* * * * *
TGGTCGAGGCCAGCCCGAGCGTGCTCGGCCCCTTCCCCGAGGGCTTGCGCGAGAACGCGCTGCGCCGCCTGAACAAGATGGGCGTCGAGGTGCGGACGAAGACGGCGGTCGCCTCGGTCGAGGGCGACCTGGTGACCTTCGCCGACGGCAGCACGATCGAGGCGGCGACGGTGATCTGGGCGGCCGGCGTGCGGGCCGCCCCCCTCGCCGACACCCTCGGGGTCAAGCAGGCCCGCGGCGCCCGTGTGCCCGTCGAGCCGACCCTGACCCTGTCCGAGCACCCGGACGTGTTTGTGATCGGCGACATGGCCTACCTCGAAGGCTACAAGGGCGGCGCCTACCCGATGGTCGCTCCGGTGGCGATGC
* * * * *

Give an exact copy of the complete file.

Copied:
TGGTCGAGGCCAGCCCGAGCGTGCTCGGCCCCTTCCCCGAGGGCTTGCGCGAGAACGCGCTGCGCCGCCTGAACAAGATGGGCGTCGAGGTGCGGACGAAGACGGCGGTCGCCTCGGTCGAGGGCGACCTGGTGACCTTCGCCGACGGCAGCACGATCGAGGCGGCGACGGTGATCTGGGCGGCCGGCGTGCGGGCCGCCCCCCTCGCCGACACCCTCGGGGTCAAGCAGGCCCGCGGCGCCCGTGTGCCCGTCGAGCCGACCCTGACCCTGTCCGAGCACCCGGACGTGTTTGTGATCGGCGACATGGCCTACCTCGAAGGCTACAAGGGCGGCGCCTACCCGATGGTCGCTCCGGTGGCGATGC